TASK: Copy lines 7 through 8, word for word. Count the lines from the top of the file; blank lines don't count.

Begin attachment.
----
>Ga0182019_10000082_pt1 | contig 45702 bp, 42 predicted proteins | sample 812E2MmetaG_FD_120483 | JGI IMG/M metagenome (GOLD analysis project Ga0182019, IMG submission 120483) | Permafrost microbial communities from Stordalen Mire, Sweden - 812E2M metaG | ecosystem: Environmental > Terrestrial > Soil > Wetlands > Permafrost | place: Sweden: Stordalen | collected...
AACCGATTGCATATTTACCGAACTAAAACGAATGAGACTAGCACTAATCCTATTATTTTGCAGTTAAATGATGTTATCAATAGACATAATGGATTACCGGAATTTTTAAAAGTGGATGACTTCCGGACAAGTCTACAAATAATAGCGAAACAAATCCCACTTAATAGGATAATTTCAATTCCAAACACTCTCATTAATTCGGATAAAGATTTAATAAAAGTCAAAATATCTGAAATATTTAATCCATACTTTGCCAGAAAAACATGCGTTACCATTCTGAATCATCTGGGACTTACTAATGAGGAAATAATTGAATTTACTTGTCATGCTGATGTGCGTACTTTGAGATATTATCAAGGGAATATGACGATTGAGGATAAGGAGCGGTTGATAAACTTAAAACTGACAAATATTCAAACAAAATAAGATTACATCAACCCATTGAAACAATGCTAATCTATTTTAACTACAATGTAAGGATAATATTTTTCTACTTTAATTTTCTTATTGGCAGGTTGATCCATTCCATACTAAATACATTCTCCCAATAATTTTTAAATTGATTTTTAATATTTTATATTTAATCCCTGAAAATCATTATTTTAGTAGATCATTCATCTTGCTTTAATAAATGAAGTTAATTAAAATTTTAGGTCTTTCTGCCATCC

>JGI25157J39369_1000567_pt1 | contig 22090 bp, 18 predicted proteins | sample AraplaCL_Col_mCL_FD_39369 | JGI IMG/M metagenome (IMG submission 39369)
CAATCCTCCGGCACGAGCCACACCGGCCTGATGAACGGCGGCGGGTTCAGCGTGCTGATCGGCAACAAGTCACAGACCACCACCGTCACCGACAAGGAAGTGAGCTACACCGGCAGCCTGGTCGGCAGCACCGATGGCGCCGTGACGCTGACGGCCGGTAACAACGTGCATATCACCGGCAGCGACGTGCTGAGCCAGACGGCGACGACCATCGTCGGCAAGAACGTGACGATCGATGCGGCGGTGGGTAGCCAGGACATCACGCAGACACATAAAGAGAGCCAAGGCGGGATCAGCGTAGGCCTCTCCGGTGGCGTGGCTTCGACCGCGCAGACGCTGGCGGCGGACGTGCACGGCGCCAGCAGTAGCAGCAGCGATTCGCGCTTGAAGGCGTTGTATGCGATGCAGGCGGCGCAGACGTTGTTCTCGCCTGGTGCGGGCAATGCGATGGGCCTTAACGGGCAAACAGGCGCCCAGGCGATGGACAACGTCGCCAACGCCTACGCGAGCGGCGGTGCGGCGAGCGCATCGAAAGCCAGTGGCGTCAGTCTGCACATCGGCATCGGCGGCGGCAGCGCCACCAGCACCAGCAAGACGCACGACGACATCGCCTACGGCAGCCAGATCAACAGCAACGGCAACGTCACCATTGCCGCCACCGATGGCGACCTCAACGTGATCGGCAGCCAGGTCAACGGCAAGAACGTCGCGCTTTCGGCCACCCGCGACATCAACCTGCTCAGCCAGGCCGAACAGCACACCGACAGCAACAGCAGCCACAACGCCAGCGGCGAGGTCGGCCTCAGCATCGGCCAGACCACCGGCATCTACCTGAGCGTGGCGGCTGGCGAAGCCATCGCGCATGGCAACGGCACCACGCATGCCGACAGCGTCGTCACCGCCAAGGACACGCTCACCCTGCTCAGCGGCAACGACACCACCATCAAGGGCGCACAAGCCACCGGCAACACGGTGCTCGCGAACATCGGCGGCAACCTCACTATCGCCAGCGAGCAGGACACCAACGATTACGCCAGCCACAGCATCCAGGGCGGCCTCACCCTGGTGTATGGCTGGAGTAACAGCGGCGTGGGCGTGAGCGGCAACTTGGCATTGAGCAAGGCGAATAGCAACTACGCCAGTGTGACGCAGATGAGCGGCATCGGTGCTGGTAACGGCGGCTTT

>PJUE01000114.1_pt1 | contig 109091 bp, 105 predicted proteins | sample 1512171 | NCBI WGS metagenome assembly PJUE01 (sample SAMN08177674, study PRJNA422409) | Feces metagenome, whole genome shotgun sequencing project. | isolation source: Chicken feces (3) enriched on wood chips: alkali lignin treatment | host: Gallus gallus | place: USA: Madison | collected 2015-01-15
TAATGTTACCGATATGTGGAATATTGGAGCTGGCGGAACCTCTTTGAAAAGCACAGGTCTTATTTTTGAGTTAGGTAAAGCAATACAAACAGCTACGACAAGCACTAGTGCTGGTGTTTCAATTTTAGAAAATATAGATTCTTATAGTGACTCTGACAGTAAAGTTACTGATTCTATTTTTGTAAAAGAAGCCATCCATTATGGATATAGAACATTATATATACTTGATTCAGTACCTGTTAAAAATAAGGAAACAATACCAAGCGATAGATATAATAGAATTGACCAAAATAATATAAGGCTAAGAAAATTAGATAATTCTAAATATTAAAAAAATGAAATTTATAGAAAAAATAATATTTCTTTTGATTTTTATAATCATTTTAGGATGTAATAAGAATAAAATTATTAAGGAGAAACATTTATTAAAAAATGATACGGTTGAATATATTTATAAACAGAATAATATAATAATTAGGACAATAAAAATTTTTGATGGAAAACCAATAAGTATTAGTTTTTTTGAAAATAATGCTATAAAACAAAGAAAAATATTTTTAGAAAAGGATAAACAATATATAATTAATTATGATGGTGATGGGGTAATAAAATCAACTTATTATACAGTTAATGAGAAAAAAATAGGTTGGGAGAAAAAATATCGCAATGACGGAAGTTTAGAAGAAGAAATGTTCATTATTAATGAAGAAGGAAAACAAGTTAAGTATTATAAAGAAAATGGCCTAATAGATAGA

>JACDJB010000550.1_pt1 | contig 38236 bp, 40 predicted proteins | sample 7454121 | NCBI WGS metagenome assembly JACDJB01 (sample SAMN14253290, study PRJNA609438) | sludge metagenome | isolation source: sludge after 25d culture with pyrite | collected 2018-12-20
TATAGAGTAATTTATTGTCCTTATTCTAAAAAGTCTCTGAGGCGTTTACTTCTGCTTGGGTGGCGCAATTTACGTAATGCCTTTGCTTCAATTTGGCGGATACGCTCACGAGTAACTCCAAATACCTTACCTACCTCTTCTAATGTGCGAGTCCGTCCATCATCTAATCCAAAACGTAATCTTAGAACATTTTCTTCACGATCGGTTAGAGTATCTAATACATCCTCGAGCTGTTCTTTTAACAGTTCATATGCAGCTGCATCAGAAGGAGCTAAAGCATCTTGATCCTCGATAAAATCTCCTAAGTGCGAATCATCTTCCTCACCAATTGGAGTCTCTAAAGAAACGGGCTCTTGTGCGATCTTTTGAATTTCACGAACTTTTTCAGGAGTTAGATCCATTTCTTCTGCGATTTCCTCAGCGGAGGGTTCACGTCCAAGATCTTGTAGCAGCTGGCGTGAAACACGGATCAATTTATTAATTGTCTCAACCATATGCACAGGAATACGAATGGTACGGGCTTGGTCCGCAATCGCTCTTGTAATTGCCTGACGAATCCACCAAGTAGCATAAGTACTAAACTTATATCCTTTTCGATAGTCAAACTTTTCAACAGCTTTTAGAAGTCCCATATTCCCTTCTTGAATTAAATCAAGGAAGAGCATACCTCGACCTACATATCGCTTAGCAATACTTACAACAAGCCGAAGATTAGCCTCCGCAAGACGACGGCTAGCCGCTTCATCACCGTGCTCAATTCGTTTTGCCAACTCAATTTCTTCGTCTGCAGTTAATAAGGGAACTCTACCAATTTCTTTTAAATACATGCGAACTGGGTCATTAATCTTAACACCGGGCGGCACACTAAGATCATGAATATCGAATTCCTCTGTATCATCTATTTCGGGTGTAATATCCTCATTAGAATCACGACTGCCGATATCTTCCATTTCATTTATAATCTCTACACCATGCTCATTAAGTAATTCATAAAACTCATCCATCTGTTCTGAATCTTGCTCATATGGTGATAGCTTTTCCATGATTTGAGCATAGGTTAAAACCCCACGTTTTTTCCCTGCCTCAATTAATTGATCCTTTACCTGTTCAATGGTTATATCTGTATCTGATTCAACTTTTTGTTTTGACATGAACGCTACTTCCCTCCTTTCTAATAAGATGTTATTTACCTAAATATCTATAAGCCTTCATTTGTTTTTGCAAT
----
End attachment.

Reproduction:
>JACDJB010000550.1_pt1 | contig 38236 bp, 40 predicted proteins | sample 7454121 | NCBI WGS metagenome assembly JACDJB01 (sample SAMN14253290, study PRJNA609438) | sludge metagenome | isolation source: sludge after 25d culture with pyrite | collected 2018-12-20
TATAGAGTAATTTATTGTCCTTATTCTAAAAAGTCTCTGAGGCGTTTACTTCTGCTTGGGTGGCGCAATTTACGTAATGCCTTTGCTTCAATTTGGCGGATACGCTCACGAGTAACTCCAAATACCTTACCTACCTCTTCTAATGTGCGAGTCCGTCCATCATCTAATCCAAAACGTAATCTTAGAACATTTTCTTCACGATCGGTTAGAGTATCTAATACATCCTCGAGCTGTTCTTTTAACAGTTCATATGCAGCTGCATCAGAAGGAGCTAAAGCATCTTGATCCTCGATAAAATCTCCTAAGTGCGAATCATCTTCCTCACCAATTGGAGTCTCTAAAGAAACGGGCTCTTGTGCGATCTTTTGAATTTCACGAACTTTTTCAGGAGTTAGATCCATTTCTTCTGCGATTTCCTCAGCGGAGGGTTCACGTCCAAGATCTTGTAGCAGCTGGCGTGAAACACGGATCAATTTATTAATTGTCTCAACCATATGCACAGGAATACGAATGGTACGGGCTTGGTCCGCAATCGCTCTTGTAATTGCCTGACGAATCCACCAAGTAGCATAAGTACTAAACTTATATCCTTTTCGATAGTCAAACTTTTCAACAGCTTTTAGAAGTCCCATATTCCCTTCTTGAATTAAATCAAGGAAGAGCATACCTCGACCTACATATCGCTTAGCAATACTTACAACAAGCCGAAGATTAGCCTCCGCAAGACGACGGCTAGCCGCTTCATCACCGTGCTCAATTCGTTTTGCCAACTCAATTTCTTCGTCTGCAGTTAATAAGGGAACTCTACCAATTTCTTTTAAATACATGCGAACTGGGTCATTAATCTTAACACCGGGCGGCACACTAAGATCATGAATATCGAATTCCTCTGTATCATCTATTTCGGGTGTAATATCCTCATTAGAATCACGACTGCCGATATCTTCCATTTCATTTATAATCTCTACACCATGCTCATTAAGTAATTCATAAAACTCATCCATCTGTTCTGAATCTTGCTCATATGGTGATAGCTTTTCCATGATTTGAGCATAGGTTAAAACCCCACGTTTTTTCCCTGCCTCAATTAATTGATCCTTTACCTGTTCAATGGTTATATCTGTATCTGATTCAACTTTTTGTTTTGACATGAACGCTACTTCCCTCCTTTCTAATAAGATGTTATTTACCTAAATATCTATAAGCCTTCATTTGTTTTTGCAAT